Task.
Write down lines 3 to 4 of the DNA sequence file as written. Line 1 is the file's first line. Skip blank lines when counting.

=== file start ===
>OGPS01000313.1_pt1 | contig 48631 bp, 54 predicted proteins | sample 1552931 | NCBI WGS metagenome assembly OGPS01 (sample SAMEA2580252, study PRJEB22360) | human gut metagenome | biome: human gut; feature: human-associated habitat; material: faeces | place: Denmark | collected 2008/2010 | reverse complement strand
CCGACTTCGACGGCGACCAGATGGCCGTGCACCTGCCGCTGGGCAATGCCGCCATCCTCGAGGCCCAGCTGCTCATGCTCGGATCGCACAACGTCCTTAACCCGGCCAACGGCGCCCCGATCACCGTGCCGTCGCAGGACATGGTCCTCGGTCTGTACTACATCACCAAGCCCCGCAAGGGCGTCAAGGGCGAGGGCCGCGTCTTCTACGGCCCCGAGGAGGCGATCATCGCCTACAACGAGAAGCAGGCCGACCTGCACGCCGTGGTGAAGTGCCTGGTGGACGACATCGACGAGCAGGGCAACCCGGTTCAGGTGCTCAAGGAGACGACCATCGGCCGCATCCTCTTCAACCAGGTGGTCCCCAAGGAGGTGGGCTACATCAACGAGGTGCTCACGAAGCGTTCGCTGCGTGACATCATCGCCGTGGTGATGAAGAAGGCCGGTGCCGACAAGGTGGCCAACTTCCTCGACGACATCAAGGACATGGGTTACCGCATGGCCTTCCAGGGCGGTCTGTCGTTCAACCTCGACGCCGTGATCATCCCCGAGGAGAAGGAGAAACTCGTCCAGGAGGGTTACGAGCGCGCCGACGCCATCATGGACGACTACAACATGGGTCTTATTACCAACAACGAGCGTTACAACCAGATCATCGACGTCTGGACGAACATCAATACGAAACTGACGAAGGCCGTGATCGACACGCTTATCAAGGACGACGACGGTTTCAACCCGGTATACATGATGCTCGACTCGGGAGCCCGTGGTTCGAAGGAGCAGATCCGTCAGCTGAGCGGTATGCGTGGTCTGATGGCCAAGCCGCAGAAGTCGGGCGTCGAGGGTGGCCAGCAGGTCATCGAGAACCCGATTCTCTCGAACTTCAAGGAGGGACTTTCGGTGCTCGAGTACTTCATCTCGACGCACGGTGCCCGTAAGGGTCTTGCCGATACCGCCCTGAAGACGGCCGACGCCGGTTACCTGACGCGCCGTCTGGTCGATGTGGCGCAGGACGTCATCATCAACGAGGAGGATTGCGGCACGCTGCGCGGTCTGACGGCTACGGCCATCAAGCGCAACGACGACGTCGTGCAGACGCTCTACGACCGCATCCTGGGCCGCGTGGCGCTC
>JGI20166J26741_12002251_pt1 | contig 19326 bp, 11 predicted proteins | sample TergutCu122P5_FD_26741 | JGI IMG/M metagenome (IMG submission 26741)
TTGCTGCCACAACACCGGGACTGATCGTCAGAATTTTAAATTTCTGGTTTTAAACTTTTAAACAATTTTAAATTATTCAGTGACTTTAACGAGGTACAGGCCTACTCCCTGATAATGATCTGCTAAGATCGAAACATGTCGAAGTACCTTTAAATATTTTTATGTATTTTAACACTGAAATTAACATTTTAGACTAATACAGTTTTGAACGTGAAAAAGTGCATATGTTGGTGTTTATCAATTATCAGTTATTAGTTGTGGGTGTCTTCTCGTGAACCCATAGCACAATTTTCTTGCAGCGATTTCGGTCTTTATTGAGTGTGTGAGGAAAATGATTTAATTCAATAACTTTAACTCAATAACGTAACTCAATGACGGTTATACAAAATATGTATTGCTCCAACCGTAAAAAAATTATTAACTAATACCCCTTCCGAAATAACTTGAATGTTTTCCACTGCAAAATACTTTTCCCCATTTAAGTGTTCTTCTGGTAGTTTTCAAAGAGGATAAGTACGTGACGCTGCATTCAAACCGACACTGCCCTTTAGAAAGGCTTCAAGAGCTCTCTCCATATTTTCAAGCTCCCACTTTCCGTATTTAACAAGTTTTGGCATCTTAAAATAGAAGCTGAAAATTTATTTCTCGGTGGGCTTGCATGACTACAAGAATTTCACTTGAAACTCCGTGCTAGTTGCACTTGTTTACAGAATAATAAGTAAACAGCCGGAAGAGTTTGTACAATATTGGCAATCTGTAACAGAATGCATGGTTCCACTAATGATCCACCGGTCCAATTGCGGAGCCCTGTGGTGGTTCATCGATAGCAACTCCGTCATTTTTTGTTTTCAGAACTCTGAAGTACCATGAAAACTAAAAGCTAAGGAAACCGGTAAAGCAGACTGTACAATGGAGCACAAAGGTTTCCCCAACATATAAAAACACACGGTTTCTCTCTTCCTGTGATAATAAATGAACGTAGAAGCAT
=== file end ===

>JGI20166J26741_12002251_pt1 | contig 19326 bp, 11 predicted proteins | sample TergutCu122P5_FD_26741 | JGI IMG/M metagenome (IMG submission 26741)
TTGCTGCCACAACACCGGGACTGATCGTCAGAATTTTAAATTTCTGGTTTTAAACTTTTAAACAATTTTAAATTATTCAGTGACTTTAACGAGGTACAGGCCTACTCCCTGATAATGATCTGCTAAGATCGAAACATGTCGAAGTACCTTTAAATATTTTTATGTATTTTAACACTGAAATTAACATTTTAGACTAATACAGTTTTGAACGTGAAAAAGTGCATATGTTGGTGTTTATCAATTATCAGTTATTAGTTGTGGGTGTCTTCTCGTGAACCCATAGCACAATTTTCTTGCAGCGATTTCGGTCTTTATTGAGTGTGTGAGGAAAATGATTTAATTCAATAACTTTAACTCAATAACGTAACTCAATGACGGTTATACAAAATATGTATTGCTCCAACCGTAAAAAAATTATTAACTAATACCCCTTCCGAAATAACTTGAATGTTTTCCACTGCAAAATACTTTTCCCCATTTAAGTGTTCTTCTGGTAGTTTTCAAAGAGGATAAGTACGTGACGCTGCATTCAAACCGACACTGCCCTTTAGAAAGGCTTCAAGAGCTCTCTCCATATTTTCAAGCTCCCACTTTCCGTATTTAACAAGTTTTGGCATCTTAAAATAGAAGCTGAAAATTTATTTCTCGGTGGGCTTGCATGACTACAAGAATTTCACTTGAAACTCCGTGCTAGTTGCACTTGTTTACAGAATAATAAGTAAACAGCCGGAAGAGTTTGTACAATATTGGCAATCTGTAACAGAATGCATGGTTCCACTAATGATCCACCGGTCCAATTGCGGAGCCCTGTGGTGGTTCATCGATAGCAACTCCGTCATTTTTTGTTTTCAGAACTCTGAAGTACCATGAAAACTAAAAGCTAAGGAAACCGGTAAAGCAGACTGTACAATGGAGCACAAAGGTTTCCCCAACATATAAAAACACACGGTTTCTCTCTTCCTGTGATAATAAATGAACGTAGAAGCAT